Step away from the cured meats and put down that cheese, especially if you're a bloke.
Australian men are eating twice as much salt as the maximum recommended by the World Health Organisation, a study has found.
Men on average are consuming about 10 grams of salt a day, and Australian women aren't far behind, taking in more than 7 grams a day, putting them at risk of heart disease and stroke, according to the paper published today in the Medical Journal of Australia.
"Salt's a problem because what salt does is, throughout your life, you eat more than you need and your blood pressure goes up over your life," said lead author Professor Bruce Neal from UNSW Sydney and the George Institute for Global Health.
"High blood pressure is the single biggest cause of premature death and disability in the world and most of that is from heart attack, strokes, kidney disease and heart failure."
But don't chuck out your Himalayan sea salt shaker quite yet, that's not where most of your salt is coming from.
The majority of this excess salt we're eating is hidden in processed foods, Professor Neal said.
"You shouldn't be putting salt on food because it's not good for you, but that's not the main issue here," he said.
"The issue is the 85 per cent of the average Australian's daily salt intake that comes from meats, cheeses, cereals, soups."
Hidden salt the culprit
And it's not just food we would think of as unhealthy. A single slice of bread can contain as much salt as a packet of chips, a study last year revealed.
This means we should be taking a look at how much sodium is contained in everything we eat that comes from a packet.
But Professor Neal said government and industry stepping up to change the ingredients going into those packaged foods would make a much bigger difference.
"Most of the actions trying to contain how much salt people eat have been about trying to educate people and tell them about the problem. And that's important, but the food environment means that's not desperately helpful. It has almost no impact at all."
Professor Neal gave the example of action taken in the UK around the turn of the millennium, when government put pressure on the industry to reduce salt content in food across the board.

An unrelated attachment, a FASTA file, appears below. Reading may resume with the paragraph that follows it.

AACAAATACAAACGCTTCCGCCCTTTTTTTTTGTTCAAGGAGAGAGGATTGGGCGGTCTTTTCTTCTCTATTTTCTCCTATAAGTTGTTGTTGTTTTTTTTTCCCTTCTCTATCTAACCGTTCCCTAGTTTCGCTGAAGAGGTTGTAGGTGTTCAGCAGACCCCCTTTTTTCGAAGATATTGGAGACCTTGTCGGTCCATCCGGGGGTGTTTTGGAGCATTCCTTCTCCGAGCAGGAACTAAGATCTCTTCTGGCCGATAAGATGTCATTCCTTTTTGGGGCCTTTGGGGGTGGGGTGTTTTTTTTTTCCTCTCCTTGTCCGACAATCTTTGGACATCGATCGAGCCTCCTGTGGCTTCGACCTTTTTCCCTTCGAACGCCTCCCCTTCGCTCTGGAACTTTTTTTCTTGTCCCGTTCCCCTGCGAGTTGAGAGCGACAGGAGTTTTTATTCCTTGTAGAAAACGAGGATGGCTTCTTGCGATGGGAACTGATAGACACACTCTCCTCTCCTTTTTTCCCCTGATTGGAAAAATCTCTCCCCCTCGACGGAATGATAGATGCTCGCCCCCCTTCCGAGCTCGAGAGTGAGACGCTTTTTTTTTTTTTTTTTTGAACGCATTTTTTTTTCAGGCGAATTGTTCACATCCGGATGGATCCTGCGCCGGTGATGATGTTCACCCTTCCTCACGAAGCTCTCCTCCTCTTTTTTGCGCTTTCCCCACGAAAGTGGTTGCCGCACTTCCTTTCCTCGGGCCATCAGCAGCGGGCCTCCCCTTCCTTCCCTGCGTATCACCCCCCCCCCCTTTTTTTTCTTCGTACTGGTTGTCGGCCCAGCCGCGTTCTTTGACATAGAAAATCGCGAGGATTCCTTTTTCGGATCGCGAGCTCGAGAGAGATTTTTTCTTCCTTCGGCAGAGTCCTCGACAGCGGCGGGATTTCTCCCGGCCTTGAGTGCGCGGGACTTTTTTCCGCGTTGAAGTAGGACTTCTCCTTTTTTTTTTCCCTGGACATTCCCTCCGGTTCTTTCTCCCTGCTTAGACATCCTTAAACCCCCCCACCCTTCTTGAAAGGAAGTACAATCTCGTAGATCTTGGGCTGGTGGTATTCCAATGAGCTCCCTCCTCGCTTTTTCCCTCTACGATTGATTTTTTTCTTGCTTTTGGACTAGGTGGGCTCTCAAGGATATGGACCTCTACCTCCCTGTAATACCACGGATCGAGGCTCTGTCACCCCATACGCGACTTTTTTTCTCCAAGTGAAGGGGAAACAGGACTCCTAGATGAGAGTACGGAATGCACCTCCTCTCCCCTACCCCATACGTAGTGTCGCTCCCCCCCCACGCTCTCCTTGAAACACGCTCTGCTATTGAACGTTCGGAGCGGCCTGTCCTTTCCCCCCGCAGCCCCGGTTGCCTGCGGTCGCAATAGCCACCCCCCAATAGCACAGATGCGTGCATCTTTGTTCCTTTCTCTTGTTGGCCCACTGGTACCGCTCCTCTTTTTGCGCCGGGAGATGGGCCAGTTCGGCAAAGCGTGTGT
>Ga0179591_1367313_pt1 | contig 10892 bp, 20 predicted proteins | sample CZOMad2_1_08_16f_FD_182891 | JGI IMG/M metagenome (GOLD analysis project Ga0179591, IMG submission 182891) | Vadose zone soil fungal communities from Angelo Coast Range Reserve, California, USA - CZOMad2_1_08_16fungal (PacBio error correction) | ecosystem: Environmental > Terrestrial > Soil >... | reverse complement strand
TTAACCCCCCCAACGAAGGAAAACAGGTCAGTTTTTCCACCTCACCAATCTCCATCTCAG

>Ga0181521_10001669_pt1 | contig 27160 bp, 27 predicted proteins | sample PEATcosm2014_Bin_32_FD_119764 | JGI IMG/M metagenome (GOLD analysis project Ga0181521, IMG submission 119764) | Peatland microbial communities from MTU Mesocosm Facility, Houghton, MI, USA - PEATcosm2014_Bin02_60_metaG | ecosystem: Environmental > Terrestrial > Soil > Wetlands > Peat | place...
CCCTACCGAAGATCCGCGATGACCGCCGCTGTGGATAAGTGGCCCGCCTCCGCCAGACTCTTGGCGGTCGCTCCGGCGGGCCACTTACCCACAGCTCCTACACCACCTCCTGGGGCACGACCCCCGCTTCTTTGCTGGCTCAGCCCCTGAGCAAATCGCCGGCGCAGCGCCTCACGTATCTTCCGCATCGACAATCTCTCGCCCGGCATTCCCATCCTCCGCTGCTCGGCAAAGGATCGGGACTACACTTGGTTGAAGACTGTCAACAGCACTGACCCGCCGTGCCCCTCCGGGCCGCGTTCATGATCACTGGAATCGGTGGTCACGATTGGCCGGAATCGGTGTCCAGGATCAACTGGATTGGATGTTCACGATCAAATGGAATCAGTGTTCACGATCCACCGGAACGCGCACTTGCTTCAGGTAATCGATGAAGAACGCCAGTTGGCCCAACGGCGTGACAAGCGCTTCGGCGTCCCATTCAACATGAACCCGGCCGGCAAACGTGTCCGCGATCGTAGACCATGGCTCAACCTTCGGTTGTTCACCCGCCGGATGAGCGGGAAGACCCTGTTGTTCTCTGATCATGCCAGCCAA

The result? About 11,000 fewer stroke and heart attacks each year at the 10-year mark. An investment of 15 million pounds ($26 million) a year is estimated to have saved 1.5 billion pounds ($2.6 billion) in healthcare costs.
"It's just an absolute no-brainer," Professor Neal said.
Modelling suggests that if sodium intake in Australia and New Zealand were reduced by 10 per cent over 10 years, it would save about 11,000 years of life that would be otherwise lost due to ill health, disability or early death across the population because of cardiovascular disease, the authors noted.
Globally, the WHO estimates 2.5 million deaths could be prevented each year if salt consumption were reduced to the recommended level.
Knowing the problem the first step to fixing it
Australia, along with other WHO member states, has agreed to reduce the average population salt intake by 30 per cent by 2025.
But Professor Neal said it has not been clear how we would make this change, given we've never had an accurate idea until now as to how much we were actually eating.
Today's study aims to rectify that, bringing together 31 previous studies, including nearly 17,000 people over 26 years, and conducting a meta-analysis of their data.
Up until now, the only other nationally representative survey of Australian adults' salt consumption found people were eating about 6 grams a day.
That study relied on self-reporting — that is, study participants recalling what they had eaten and then reporting on it.
"You find people are pretty optimistic about how much they eat and what they eat, and you get systematic underestimations of up to 50 per cent or a third," Professor Neal said.
This study used data from more reliable methods, such as 24-hour urine tests, to get a more accurate measurement.
Professor Neal said ongoing monitoring of Australians' salt intake was needed to make sure the country met its reduction targets.
This article originally appeared on ABC Health.